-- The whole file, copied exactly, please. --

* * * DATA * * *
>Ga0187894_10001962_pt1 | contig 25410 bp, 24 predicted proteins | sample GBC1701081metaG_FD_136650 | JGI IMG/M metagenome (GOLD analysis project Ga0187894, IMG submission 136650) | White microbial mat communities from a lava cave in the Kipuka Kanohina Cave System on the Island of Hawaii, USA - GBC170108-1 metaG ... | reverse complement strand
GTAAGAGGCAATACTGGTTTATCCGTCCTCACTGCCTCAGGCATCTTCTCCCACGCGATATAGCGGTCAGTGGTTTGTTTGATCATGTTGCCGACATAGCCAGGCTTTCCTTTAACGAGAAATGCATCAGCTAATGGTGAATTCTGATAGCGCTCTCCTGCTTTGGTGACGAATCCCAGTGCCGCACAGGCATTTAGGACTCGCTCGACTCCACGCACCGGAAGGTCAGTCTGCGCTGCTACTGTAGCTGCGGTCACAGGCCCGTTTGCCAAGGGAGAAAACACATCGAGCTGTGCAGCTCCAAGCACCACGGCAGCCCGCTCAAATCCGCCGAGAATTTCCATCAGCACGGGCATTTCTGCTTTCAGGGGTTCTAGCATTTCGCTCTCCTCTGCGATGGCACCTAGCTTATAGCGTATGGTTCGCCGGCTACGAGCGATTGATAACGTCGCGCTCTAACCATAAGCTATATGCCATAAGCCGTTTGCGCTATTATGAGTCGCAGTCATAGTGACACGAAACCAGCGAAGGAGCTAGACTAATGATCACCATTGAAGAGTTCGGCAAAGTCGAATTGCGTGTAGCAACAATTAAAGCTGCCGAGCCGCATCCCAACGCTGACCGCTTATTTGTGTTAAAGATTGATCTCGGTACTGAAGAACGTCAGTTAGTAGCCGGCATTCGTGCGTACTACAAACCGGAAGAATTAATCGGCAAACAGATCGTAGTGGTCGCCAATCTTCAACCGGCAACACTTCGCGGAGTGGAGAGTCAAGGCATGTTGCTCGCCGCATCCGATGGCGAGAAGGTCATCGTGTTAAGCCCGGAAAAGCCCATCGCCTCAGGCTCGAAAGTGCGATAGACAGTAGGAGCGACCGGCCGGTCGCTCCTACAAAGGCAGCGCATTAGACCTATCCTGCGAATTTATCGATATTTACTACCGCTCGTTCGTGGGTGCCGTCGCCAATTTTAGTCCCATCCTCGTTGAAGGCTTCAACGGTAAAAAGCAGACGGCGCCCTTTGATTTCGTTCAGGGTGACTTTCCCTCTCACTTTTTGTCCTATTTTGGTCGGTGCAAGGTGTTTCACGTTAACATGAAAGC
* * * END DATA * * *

>Ga0187894_10001962_pt1 | contig 25410 bp, 24 predicted proteins | sample GBC1701081metaG_FD_136650 | JGI IMG/M metagenome (GOLD analysis project Ga0187894, IMG submission 136650) | White microbial mat communities from a lava cave in the Kipuka Kanohina Cave System on the Island of Hawaii, USA - GBC170108-1 metaG ... | reverse complement strand
GTAAGAGGCAATACTGGTTTATCCGTCCTCACTGCCTCAGGCATCTTCTCCCACGCGATATAGCGGTCAGTGGTTTGTTTGATCATGTTGCCGACATAGCCAGGCTTTCCTTTAACGAGAAATGCATCAGCTAATGGTGAATTCTGATAGCGCTCTCCTGCTTTGGTGACGAATCCCAGTGCCGCACAGGCATTTAGGACTCGCTCGACTCCACGCACCGGAAGGTCAGTCTGCGCTGCTACTGTAGCTGCGGTCACAGGCCCGTTTGCCAAGGGAGAAAACACATCGAGCTGTGCAGCTCCAAGCACCACGGCAGCCCGCTCAAATCCGCCGAGAATTTCCATCAGCACGGGCATTTCTGCTTTCAGGGGTTCTAGCATTTCGCTCTCCTCTGCGATGGCACCTAGCTTATAGCGTATGGTTCGCCGGCTACGAGCGATTGATAACGTCGCGCTCTAACCATAAGCTATATGCCATAAGCCGTTTGCGCTATTATGAGTCGCAGTCATAGTGACACGAAACCAGCGAAGGAGCTAGACTAATGATCACCATTGAAGAGTTCGGCAAAGTCGAATTGCGTGTAGCAACAATTAAAGCTGCCGAGCCGCATCCCAACGCTGACCGCTTATTTGTGTTAAAGATTGATCTCGGTACTGAAGAACGTCAGTTAGTAGCCGGCATTCGTGCGTACTACAAACCGGAAGAATTAATCGGCAAACAGATCGTAGTGGTCGCCAATCTTCAACCGGCAACACTTCGCGGAGTGGAGAGTCAAGGCATGTTGCTCGCCGCATCCGATGGCGAGAAGGTCATCGTGTTAAGCCCGGAAAAGCCCATCGCCTCAGGCTCGAAAGTGCGATAGACAGTAGGAGCGACCGGCCGGTCGCTCCTACAAAGGCAGCGCATTAGACCTATCCTGCGAATTTATCGATATTTACTACCGCTCGTTCGTGGGTGCCGTCGCCAATTTTAGTCCCATCCTCGTTGAAGGCTTCAACGGTAAAAAGCAGACGGCGCCCTTTGATTTCGTTCAGGGTGACTTTCCCTCTCACTTTTTGTCCTATTTTGGTCGGTGCAAGGTGTTTCACGTTAACATGAAAGC